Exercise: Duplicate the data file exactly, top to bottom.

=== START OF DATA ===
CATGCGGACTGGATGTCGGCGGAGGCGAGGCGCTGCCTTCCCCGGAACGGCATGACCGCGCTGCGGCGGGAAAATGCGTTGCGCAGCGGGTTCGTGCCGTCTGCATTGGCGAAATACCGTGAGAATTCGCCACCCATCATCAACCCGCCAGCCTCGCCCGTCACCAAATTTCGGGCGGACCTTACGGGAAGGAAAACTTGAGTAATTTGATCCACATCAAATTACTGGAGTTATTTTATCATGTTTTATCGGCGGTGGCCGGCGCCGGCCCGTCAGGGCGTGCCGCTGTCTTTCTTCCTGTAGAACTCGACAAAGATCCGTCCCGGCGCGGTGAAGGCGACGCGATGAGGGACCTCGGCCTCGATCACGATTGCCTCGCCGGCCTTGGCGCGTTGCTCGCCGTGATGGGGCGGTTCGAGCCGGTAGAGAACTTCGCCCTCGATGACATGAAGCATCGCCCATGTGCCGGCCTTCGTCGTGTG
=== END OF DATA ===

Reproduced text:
CATGCGGACTGGATGTCGGCGGAGGCGAGGCGCTGCCTTCCCCGGAACGGCATGACCGCGCTGCGGCGGGAAAATGCGTTGCGCAGCGGGTTCGTGCCGTCTGCATTGGCGAAATACCGTGAGAATTCGCCACCCATCATCAACCCGCCAGCCTCGCCCGTCACCAAATTTCGGGCGGACCTTACGGGAAGGAAAACTTGAGTAATTTGATCCACATCAAATTACTGGAGTTATTTTATCATGTTTTATCGGCGGTGGCCGGCGCCGGCCCGTCAGGGCGTGCCGCTGTCTTTCTTCCTGTAGAACTCGACAAAGATCCGTCCCGGCGCGGTGAAGGCGACGCGATGAGGGACCTCGGCCTCGATCACGATTGCCTCGCCGGCCTTGGCGCGTTGCTCGCCGTGATGGGGCGGTTCGAGCCGGTAGAGAACTTCGCCCTCGATGACATGAAGCATCGCCCATGTGCCGGCCTTCGTCGTGTG